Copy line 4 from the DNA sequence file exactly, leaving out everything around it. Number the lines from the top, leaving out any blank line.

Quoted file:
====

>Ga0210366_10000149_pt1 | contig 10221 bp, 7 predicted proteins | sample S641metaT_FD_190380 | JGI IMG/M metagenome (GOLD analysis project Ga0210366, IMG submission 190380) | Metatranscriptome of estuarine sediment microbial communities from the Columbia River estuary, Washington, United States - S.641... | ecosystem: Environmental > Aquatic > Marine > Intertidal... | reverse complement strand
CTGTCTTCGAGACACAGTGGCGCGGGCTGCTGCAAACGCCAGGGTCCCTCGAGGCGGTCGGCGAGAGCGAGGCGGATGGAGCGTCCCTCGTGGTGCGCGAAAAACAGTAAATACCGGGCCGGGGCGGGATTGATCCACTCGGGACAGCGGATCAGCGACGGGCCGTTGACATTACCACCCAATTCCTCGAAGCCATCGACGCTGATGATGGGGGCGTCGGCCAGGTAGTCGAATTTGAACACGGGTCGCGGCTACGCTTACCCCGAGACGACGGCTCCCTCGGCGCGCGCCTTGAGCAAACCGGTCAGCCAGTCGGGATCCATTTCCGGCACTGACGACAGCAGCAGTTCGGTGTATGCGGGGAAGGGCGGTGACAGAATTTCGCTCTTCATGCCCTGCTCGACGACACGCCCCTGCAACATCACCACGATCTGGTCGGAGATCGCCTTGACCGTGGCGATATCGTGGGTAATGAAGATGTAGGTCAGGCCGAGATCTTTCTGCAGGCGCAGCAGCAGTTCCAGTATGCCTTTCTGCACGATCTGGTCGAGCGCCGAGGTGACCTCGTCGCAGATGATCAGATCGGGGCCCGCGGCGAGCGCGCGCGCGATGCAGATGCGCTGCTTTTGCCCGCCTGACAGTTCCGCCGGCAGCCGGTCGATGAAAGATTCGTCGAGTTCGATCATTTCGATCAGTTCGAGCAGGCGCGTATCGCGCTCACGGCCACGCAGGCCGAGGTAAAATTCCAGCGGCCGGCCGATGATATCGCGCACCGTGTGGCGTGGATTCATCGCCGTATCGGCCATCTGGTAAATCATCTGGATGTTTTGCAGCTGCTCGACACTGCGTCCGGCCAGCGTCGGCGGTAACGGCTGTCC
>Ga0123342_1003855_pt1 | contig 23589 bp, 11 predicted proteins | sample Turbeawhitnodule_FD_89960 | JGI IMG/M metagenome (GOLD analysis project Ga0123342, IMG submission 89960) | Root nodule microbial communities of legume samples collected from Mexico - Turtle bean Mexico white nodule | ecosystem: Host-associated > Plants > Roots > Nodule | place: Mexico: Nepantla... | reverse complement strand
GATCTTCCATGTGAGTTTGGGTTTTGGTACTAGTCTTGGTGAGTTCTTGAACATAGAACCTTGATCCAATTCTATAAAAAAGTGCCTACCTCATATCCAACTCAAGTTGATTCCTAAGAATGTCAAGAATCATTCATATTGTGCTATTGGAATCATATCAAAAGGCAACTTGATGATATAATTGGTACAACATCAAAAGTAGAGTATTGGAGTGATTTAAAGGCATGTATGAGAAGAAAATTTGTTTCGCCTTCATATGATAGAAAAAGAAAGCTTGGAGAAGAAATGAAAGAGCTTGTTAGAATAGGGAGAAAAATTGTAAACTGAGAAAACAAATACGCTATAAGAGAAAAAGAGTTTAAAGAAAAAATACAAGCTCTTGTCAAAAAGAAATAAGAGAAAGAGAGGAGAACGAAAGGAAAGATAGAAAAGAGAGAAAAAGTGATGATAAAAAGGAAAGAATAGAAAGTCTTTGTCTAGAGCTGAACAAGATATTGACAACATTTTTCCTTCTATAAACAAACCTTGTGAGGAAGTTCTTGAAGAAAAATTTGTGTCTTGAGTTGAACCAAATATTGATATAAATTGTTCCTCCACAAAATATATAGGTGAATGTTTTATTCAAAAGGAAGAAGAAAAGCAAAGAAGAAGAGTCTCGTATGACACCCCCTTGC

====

GATCTTCCATGTGAGTTTGGGTTTTGGTACTAGTCTTGGTGAGTTCTTGAACATAGAACCTTGATCCAATTCTATAAAAAAGTGCCTACCTCATATCCAACTCAAGTTGATTCCTAAGAATGTCAAGAATCATTCATATTGTGCTATTGGAATCATATCAAAAGGCAACTTGATGATATAATTGGTACAACATCAAAAGTAGAGTATTGGAGTGATTTAAAGGCATGTATGAGAAGAAAATTTGTTTCGCCTTCATATGATAGAAAAAGAAAGCTTGGAGAAGAAATGAAAGAGCTTGTTAGAATAGGGAGAAAAATTGTAAACTGAGAAAACAAATACGCTATAAGAGAAAAAGAGTTTAAAGAAAAAATACAAGCTCTTGTCAAAAAGAAATAAGAGAAAGAGAGGAGAACGAAAGGAAAGATAGAAAAGAGAGAAAAAGTGATGATAAAAAGGAAAGAATAGAAAGTCTTTGTCTAGAGCTGAACAAGATATTGACAACATTTTTCCTTCTATAAACAAACCTTGTGAGGAAGTTCTTGAAGAAAAATTTGTGTCTTGAGTTGAACCAAATATTGATATAAATTGTTCCTCCACAAAATATATAGGTGAATGTTTTATTCAAAAGGAAGAAGAAAAGCAAAGAAGAAGAGTCTCGTATGACACCCCCTTGC